POLITICS: PennAve

Obama, U.S. officials urge allies to help protect upcoming Ukrainian election

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Politics,White House,Barack Obama,Russia,PennAve,Susan Crabtree,Vladimir Putin,Ukraine

President Obama and Secretary of State John Kerry will spend another week closely monitoring events in Ukraine after pro-Russian separatists declared victory in a secession referendum Sunday and the new government in Kiev scrambles to prepare for its first presidential election May 25.

Pro-Russian rebels hailed the vote as a triumph in favor of self-rule while U.S. and Ukrainian officials on Sunday denounced it as illegal and just another attempt to further division and disorder.

State Department spokeswoman Jen Psaki on Sunday said the referendum violated international law and the territorial integrity of Ukraine, and the U.S. would not recognize the results. She also said the U.S. is disappointed that the Russian government had not “used its influence” to prevent the referendum after Russian President Vladimir Putin suggested May 7 that it be postponed, the same day he claimed that Russian forces were pulling back from the Ukrainian border.

The U.S. has since said they have seen no evidence of Russian troops movements away from the border. Instead, Psaki said, Kremlin-backed social media and news station had encouraged residents of eastern Ukraine to vote, one which she said was even offering instructions for polling stations in Moscow.

With Ukraine teetering toward a break-off of its eastern provinces to Russia, Psaki said the international community must now focus on supporting the Ukrainian government's efforts to hold a presidential election on May 25.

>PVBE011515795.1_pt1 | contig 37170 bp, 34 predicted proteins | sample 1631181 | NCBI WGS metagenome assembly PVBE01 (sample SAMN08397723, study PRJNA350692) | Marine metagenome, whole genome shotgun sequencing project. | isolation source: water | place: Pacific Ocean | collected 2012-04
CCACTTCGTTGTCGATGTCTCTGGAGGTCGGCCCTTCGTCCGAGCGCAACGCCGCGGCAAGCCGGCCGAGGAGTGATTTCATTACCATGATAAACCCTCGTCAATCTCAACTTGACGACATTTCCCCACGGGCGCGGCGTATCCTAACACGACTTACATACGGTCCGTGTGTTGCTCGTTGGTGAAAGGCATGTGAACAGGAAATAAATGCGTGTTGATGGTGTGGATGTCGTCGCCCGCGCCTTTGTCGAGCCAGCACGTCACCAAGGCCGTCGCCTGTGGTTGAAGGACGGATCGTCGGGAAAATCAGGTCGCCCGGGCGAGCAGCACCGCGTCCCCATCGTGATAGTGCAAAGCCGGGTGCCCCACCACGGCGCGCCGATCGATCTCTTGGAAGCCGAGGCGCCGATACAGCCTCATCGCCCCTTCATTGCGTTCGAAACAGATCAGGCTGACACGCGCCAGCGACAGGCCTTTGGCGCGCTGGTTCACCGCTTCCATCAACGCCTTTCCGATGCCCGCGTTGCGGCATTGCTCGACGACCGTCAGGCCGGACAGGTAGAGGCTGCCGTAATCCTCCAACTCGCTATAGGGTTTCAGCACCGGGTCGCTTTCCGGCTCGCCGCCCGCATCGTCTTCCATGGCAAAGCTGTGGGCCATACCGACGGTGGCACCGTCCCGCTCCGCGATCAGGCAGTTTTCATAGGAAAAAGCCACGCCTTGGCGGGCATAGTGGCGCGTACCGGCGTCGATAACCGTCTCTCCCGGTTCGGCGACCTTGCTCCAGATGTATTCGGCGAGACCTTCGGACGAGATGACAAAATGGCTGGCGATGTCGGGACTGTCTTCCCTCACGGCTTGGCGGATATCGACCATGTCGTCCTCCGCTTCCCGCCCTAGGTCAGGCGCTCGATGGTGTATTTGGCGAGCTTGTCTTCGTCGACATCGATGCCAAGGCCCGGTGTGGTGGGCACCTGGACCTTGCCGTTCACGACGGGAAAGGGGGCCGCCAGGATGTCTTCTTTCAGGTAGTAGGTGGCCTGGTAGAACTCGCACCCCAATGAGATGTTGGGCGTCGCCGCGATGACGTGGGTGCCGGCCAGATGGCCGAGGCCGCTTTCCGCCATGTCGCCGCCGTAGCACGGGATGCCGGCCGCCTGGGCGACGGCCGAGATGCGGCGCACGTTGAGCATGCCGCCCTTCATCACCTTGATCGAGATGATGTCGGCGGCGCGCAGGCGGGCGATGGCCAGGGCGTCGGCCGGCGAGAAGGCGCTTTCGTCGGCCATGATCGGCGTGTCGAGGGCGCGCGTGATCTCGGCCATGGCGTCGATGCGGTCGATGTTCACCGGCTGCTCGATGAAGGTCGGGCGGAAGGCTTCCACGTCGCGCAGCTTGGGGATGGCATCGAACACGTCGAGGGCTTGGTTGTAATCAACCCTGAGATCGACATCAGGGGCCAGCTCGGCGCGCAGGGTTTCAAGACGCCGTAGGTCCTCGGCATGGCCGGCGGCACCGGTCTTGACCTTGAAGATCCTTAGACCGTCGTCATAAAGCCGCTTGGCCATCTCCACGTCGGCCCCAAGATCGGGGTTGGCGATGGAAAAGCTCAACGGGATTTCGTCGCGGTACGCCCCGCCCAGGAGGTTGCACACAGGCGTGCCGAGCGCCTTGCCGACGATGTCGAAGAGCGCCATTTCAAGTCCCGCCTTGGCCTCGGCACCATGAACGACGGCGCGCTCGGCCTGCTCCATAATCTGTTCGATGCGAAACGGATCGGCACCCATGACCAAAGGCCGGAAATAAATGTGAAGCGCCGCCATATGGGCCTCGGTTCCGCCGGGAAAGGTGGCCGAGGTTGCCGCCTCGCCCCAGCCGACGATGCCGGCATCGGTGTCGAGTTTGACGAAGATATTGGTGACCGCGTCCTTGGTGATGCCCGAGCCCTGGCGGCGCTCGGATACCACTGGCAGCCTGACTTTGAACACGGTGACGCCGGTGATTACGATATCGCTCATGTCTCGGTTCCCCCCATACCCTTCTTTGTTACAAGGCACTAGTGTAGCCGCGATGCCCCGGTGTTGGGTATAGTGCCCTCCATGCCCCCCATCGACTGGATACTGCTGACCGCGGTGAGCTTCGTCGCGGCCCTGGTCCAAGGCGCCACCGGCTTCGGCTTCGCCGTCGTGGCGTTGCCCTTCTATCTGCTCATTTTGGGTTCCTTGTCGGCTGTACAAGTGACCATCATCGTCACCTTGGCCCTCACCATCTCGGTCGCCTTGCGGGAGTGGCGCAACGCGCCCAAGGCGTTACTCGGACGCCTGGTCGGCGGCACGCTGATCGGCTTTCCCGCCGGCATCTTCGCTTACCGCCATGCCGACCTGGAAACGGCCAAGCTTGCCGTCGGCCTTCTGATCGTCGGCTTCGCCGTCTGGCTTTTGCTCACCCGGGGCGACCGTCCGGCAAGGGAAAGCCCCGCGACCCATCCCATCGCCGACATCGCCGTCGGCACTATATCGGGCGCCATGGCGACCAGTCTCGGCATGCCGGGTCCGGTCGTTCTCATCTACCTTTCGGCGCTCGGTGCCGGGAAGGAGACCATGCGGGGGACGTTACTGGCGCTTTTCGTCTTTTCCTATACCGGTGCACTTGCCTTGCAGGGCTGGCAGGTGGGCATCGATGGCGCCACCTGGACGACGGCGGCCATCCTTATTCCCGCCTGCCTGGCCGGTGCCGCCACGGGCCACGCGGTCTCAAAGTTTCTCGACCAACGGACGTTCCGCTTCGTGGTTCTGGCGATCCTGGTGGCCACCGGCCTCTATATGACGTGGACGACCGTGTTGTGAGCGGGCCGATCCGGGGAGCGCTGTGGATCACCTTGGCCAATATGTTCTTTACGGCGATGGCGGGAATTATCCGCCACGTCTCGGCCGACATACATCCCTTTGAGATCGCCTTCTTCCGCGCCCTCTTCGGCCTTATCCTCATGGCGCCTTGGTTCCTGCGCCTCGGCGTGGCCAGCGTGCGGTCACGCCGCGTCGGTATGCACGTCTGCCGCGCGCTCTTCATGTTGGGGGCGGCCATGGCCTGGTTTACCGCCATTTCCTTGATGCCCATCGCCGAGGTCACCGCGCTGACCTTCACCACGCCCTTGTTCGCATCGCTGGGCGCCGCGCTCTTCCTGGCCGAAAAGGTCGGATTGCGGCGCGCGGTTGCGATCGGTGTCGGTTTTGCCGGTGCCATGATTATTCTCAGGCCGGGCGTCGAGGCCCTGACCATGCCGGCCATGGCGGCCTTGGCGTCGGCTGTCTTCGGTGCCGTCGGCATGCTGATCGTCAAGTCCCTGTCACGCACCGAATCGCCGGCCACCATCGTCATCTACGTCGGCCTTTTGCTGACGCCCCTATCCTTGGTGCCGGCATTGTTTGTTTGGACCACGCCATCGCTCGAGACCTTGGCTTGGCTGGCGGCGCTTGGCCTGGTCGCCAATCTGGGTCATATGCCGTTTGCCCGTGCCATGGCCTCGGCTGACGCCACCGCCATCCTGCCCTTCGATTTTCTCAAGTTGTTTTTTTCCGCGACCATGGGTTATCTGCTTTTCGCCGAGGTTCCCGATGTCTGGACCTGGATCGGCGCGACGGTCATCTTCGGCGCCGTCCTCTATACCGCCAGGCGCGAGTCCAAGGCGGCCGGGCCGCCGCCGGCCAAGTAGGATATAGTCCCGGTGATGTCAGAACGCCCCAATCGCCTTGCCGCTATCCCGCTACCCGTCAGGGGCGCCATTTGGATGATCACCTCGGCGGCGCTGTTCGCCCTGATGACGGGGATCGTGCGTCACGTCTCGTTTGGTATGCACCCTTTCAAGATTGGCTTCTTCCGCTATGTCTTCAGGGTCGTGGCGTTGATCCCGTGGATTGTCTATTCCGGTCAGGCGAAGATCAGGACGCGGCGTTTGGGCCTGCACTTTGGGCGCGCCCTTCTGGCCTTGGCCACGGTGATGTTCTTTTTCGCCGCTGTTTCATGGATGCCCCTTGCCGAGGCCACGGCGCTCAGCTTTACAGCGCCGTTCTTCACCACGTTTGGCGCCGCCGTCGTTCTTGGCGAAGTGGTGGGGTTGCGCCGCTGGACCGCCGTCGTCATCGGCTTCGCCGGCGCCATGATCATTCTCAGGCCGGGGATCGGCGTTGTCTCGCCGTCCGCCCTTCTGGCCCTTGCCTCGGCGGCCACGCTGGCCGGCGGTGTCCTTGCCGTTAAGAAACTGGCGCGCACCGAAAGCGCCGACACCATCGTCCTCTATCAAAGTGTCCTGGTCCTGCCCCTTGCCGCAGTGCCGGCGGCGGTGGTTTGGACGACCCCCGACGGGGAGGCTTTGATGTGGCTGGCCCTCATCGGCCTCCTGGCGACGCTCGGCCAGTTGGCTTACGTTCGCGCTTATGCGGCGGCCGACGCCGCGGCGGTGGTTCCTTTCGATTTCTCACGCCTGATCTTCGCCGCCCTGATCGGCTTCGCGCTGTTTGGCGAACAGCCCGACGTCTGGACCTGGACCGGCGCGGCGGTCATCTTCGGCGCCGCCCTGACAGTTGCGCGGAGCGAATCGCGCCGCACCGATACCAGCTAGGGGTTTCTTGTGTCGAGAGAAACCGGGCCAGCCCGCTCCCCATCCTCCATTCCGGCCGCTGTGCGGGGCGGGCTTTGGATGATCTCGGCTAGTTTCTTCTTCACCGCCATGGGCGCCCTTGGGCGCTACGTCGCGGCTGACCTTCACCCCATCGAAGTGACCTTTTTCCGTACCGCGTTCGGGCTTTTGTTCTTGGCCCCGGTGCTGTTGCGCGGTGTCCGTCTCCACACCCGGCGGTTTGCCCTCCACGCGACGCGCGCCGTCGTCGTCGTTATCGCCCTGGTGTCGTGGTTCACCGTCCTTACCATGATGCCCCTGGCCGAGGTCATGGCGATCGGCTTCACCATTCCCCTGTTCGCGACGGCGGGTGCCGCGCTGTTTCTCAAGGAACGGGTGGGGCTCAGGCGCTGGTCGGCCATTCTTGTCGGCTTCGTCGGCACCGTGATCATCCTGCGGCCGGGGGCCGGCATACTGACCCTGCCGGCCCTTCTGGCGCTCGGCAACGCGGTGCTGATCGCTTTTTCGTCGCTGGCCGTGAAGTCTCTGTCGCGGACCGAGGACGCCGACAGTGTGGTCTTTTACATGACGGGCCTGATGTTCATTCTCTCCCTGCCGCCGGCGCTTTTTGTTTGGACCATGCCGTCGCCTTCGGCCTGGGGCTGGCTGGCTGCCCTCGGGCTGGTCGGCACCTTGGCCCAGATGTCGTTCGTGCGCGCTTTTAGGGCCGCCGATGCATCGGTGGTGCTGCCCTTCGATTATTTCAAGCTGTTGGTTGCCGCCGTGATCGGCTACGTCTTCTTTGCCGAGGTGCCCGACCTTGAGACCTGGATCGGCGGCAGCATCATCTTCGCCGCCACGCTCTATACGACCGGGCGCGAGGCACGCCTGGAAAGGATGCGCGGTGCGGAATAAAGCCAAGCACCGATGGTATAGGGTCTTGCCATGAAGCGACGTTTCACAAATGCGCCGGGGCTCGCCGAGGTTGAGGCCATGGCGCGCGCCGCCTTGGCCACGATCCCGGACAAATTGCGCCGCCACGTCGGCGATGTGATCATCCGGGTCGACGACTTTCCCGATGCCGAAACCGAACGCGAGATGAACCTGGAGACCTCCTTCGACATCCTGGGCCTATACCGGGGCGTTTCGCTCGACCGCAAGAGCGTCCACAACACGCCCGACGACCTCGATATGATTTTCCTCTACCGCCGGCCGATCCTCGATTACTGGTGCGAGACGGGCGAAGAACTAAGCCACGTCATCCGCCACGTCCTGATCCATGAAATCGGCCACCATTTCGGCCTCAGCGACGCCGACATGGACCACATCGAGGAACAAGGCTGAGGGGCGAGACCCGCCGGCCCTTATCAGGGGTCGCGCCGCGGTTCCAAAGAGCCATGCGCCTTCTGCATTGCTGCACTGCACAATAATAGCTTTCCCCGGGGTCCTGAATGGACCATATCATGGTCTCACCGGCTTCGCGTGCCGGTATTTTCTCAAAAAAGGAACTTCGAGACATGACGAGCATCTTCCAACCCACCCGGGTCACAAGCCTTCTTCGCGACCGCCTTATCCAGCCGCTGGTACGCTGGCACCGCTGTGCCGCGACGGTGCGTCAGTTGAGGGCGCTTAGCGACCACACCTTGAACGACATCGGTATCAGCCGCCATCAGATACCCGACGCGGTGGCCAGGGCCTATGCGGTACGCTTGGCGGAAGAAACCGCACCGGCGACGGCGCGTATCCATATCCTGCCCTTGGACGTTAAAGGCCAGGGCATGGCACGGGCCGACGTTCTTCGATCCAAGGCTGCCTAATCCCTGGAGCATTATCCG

“Any efforts to disrupt this democratic process will be seen clearly for what they are, attempts to deny the rights of Ukraine's citizens to express their political will freely,” she said.

The State Department's Under Secretary for Public Diplomacy and Public Affairs Richard Stengel will be traveling to Ukraine, Lativia and Belgium from May 12 to the 16 to stress the need for greater regional support for Ukraine's upcoming elections.

While the tensions between Ukraine and Russia continue to mount, Obama will move forward with a moderately busy week full of pre-scheduled events. On Monday morning he will be juggling efforts to monitor the situation in Ukraine with a visit from the President Jose Mujica Cordano of Uruguay. That afternoon, he and Vice President Joe Biden will honor the 2014 National Association of Police Organizations Top Cops award winners.

The next day, the president will deliver the highest military award the country's bestows. Obama will award Kryle White, a former active duty Army sergeant, the Medal of Honor for conspicuous gallantry for his actions while serving in the Nuristan Province in Afghanistan on Nov. 8, 2007. White will be the seventh living recipient to be awarded the Medal of Honor for actions in Iraq or Afghanistan.

The president and first lady Michelle Obama then will spend Wednesday in New York City where the president will host an event on the economy and attend two fundraisers.

On Thursday, the Obamas will help dedicate the National September 11th Memorial and Museum, and on Friday the president will attend meetings at the White House.

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